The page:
Hydrogen energy is the clean energy that drives the transformation from traditional fossil energy to green energy. Its energy density is 3 times that of oil and 4.5 times that of coal! It is the disruptive technology direction of the future energy revolution. The hydrogen fuel cell is the key carrier to realize the conversion of hydrogen energy into electric energy, and countries around the world attach great importance to the development of hydrogen fuel cell technology. This has put forward higher requirements on materials, process technology, and characterization means of hydrogen energy and hydrogen fuel cell industry chain. Gas adsorption technology is one of the important methods for material surface characterization, and plays a crucial role in the utilization of hydrogen energy mainly in hydrogen fuel cells.
Application of gas adsorption technology for characterization in the hydrogen production industry
How to produce hydrogen is the first step in harnessing hydrogen energy. Hydrogen production from electrolytic water with high purity grade, low impurity gas, and easy to combine with renewable energy sources is considered as the most promising green hydrogen energy supply in the future .
In order to improve the efficiency of hydrogen production from electrolytic water, the development and utilization of high-performance HER electrode catalysts is a proven way.
Porous carbon materials represented by graphene have excellent physicochemical properties, such as rich pore structure, large specific surface area, high electrical conductivity, and good electrochemical stability, which bring new opportunities for the construction of efficient composite catalytic systems. The hydrogen precipitation capacity is enhanced by means of co-catalyst loading or heteroatom doping .
In addition, a large number of studies have shown that the catalytic activity of HER electrode catalysts depends largely on the number of active sites exposed on their surfaces, and the more active sites exposed, the better their corresponding catalytic performance. The larger specific surface area of porous carbon material, when used as a carrier, will to a certain extent expose more active sites to the active material and accelerate the reaction of hydrogen production.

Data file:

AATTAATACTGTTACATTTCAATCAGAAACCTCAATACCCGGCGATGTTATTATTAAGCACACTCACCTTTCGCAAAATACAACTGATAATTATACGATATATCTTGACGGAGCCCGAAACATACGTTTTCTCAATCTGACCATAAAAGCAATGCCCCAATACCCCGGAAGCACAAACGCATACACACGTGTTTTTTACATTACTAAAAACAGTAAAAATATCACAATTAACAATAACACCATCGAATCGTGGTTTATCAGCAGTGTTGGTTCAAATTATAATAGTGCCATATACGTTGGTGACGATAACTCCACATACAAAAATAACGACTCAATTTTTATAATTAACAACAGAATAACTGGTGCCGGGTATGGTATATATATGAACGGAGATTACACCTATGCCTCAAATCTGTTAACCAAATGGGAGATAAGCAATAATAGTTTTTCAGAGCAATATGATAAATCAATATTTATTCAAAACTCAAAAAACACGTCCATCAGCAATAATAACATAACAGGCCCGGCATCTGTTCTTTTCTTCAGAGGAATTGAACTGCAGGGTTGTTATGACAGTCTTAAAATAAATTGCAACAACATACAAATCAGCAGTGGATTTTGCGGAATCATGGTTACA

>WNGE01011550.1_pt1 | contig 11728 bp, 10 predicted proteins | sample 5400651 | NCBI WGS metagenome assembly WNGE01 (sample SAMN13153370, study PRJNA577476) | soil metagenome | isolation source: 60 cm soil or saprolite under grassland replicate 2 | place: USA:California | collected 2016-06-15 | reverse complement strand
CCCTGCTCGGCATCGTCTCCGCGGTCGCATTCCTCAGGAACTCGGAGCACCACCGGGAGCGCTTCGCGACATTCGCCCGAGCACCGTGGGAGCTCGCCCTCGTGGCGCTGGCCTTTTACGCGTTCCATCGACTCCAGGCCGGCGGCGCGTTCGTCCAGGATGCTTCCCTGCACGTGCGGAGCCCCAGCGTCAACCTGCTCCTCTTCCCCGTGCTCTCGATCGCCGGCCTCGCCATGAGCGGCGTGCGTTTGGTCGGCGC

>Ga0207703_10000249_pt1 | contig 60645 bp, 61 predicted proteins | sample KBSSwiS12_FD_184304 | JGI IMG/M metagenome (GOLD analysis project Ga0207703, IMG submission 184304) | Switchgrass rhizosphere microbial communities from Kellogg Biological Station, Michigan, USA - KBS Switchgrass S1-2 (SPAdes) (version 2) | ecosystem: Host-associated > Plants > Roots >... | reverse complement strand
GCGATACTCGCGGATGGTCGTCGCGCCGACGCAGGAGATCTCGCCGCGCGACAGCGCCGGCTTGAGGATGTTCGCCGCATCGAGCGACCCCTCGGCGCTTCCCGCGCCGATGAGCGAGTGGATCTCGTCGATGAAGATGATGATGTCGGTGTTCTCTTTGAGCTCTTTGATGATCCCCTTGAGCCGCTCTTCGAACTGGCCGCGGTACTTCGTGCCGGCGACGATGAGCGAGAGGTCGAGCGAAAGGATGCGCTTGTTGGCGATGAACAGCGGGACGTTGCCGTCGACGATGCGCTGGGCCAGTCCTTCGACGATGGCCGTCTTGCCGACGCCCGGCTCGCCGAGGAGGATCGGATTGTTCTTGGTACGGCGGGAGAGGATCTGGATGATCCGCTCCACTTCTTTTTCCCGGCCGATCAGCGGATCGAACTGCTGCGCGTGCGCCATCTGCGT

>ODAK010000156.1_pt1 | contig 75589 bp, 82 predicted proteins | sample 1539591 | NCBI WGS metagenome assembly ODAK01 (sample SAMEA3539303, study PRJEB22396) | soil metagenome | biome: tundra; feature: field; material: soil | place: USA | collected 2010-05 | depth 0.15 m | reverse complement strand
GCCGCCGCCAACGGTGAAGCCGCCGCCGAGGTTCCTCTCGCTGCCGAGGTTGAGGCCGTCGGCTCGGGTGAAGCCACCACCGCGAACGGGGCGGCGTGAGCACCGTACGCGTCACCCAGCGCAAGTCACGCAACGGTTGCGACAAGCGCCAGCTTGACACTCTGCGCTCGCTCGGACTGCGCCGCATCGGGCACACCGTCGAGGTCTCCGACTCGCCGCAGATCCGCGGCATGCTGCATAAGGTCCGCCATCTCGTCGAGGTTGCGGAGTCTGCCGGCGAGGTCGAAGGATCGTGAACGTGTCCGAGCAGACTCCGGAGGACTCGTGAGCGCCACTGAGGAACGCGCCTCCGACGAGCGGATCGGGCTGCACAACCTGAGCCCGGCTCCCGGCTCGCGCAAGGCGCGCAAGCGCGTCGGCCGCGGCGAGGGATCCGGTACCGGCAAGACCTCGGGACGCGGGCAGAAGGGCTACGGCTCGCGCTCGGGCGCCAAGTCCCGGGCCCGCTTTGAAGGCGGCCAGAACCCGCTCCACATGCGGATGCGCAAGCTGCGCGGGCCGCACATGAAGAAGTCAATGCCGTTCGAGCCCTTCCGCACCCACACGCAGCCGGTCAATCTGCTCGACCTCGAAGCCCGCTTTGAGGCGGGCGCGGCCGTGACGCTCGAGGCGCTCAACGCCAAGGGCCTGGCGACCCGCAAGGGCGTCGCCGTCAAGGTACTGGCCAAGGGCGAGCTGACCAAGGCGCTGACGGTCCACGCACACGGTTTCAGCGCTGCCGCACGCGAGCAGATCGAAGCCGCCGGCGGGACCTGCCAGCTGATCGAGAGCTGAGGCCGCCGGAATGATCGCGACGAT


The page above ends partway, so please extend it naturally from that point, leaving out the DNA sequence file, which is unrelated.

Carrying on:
The following are examples of the characterization of graphene materials using CIQTEK V-Sorb X800 series specific surface and pore size analyzer. From Figure 1, it can be seen that the surface area of graphene prepared by different processes has a large difference of 516.7 m2/g and 88.64 m2/g, respectively. Researchers can use the results of the specific surface area test to make a judgment of the basic catalytic activity, which can provide a corresponding reference for the preparation of composite catalysts.
Fig. 1 Test results of the specific surface area of graphene synthesized by different processes
In addition, many researchers have improved the electrocatalytic activity of hydrogen production from electrolytic water by combining transition metal phosphides, such as cobalt phosphide, with carbon materials with a high specific surface area. As shown in Figure 2, by loading cobalt phosphide on porous carbon materials, the specific surface area of carbon/cobalt phosphide composites can be concluded as high as 195.44 m2/g by BET test results. The high specific surface area can provide more active sites in contact with the electrolyte, and at the same time, due to the moderate oxygen/hydrogen adsorption and dissociation energy, it will then exhibit excellent electrocatalytic activity.
Fig. 2 Specific surface area test results of carbon/cobalt phosphide composites
Application of gas adsorption technology for characterization in the hydrogen fuel cell industry